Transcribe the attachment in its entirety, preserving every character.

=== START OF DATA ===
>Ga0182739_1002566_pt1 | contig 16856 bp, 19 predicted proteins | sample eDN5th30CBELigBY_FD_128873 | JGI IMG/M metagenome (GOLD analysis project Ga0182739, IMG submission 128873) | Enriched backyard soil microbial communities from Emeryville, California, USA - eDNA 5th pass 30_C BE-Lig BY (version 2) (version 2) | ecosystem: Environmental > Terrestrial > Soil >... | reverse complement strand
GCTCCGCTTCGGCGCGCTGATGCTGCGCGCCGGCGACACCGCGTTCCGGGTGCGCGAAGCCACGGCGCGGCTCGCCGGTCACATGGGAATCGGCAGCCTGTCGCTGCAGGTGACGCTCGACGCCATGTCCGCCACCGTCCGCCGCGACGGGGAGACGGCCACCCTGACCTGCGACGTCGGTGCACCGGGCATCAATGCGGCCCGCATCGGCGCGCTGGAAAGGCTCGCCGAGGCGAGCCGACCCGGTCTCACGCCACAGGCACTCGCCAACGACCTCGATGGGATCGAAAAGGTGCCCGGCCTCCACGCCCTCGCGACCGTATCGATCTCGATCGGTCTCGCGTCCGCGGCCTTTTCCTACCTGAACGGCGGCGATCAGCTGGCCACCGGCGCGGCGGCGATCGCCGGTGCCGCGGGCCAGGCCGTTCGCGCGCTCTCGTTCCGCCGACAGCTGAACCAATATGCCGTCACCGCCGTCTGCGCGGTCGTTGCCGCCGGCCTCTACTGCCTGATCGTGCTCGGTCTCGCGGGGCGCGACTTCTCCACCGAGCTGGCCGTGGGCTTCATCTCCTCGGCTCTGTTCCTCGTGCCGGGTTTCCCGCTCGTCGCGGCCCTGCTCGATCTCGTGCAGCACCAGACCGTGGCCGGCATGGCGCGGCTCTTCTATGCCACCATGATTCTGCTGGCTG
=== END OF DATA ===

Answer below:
>Ga0182739_1002566_pt1 | contig 16856 bp, 19 predicted proteins | sample eDN5th30CBELigBY_FD_128873 | JGI IMG/M metagenome (GOLD analysis project Ga0182739, IMG submission 128873) | Enriched backyard soil microbial communities from Emeryville, California, USA - eDNA 5th pass 30_C BE-Lig BY (version 2) (version 2) | ecosystem: Environmental > Terrestrial > Soil >... | reverse complement strand
GCTCCGCTTCGGCGCGCTGATGCTGCGCGCCGGCGACACCGCGTTCCGGGTGCGCGAAGCCACGGCGCGGCTCGCCGGTCACATGGGAATCGGCAGCCTGTCGCTGCAGGTGACGCTCGACGCCATGTCCGCCACCGTCCGCCGCGACGGGGAGACGGCCACCCTGACCTGCGACGTCGGTGCACCGGGCATCAATGCGGCCCGCATCGGCGCGCTGGAAAGGCTCGCCGAGGCGAGCCGACCCGGTCTCACGCCACAGGCACTCGCCAACGACCTCGATGGGATCGAAAAGGTGCCCGGCCTCCACGCCCTCGCGACCGTATCGATCTCGATCGGTCTCGCGTCCGCGGCCTTTTCCTACCTGAACGGCGGCGATCAGCTGGCCACCGGCGCGGCGGCGATCGCCGGTGCCGCGGGCCAGGCCGTTCGCGCGCTCTCGTTCCGCCGACAGCTGAACCAATATGCCGTCACCGCCGTCTGCGCGGTCGTTGCCGCCGGCCTCTACTGCCTGATCGTGCTCGGTCTCGCGGGGCGCGACTTCTCCACCGAGCTGGCCGTGGGCTTCATCTCCTCGGCTCTGTTCCTCGTGCCGGGTTTCCCGCTCGTCGCGGCCCTGCTCGATCTCGTGCAGCACCAGACCGTGGCCGGCATGGCGCGGCTCTTCTATGCCACCATGATTCTGCTGGCTG